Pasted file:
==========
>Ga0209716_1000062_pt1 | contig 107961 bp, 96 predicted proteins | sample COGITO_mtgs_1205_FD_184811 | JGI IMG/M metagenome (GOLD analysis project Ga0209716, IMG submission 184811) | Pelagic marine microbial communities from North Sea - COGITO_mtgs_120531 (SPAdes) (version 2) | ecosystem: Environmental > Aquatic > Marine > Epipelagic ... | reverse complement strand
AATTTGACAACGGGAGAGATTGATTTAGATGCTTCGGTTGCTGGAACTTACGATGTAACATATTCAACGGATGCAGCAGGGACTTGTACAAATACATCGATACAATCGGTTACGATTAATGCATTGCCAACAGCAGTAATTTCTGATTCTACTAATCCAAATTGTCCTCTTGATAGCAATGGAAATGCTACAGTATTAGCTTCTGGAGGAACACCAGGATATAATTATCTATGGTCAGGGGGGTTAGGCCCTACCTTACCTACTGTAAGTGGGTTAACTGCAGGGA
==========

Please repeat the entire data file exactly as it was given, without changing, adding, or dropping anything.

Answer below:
>Ga0209716_1000062_pt1 | contig 107961 bp, 96 predicted proteins | sample COGITO_mtgs_1205_FD_184811 | JGI IMG/M metagenome (GOLD analysis project Ga0209716, IMG submission 184811) | Pelagic marine microbial communities from North Sea - COGITO_mtgs_120531 (SPAdes) (version 2) | ecosystem: Environmental > Aquatic > Marine > Epipelagic ... | reverse complement strand
AATTTGACAACGGGAGAGATTGATTTAGATGCTTCGGTTGCTGGAACTTACGATGTAACATATTCAACGGATGCAGCAGGGACTTGTACAAATACATCGATACAATCGGTTACGATTAATGCATTGCCAACAGCAGTAATTTCTGATTCTACTAATCCAAATTGTCCTCTTGATAGCAATGGAAATGCTACAGTATTAGCTTCTGGAGGAACACCAGGATATAATTATCTATGGTCAGGGGGGTTAGGCCCTACCTTACCTACTGTAAGTGGGTTAACTGCAGGGA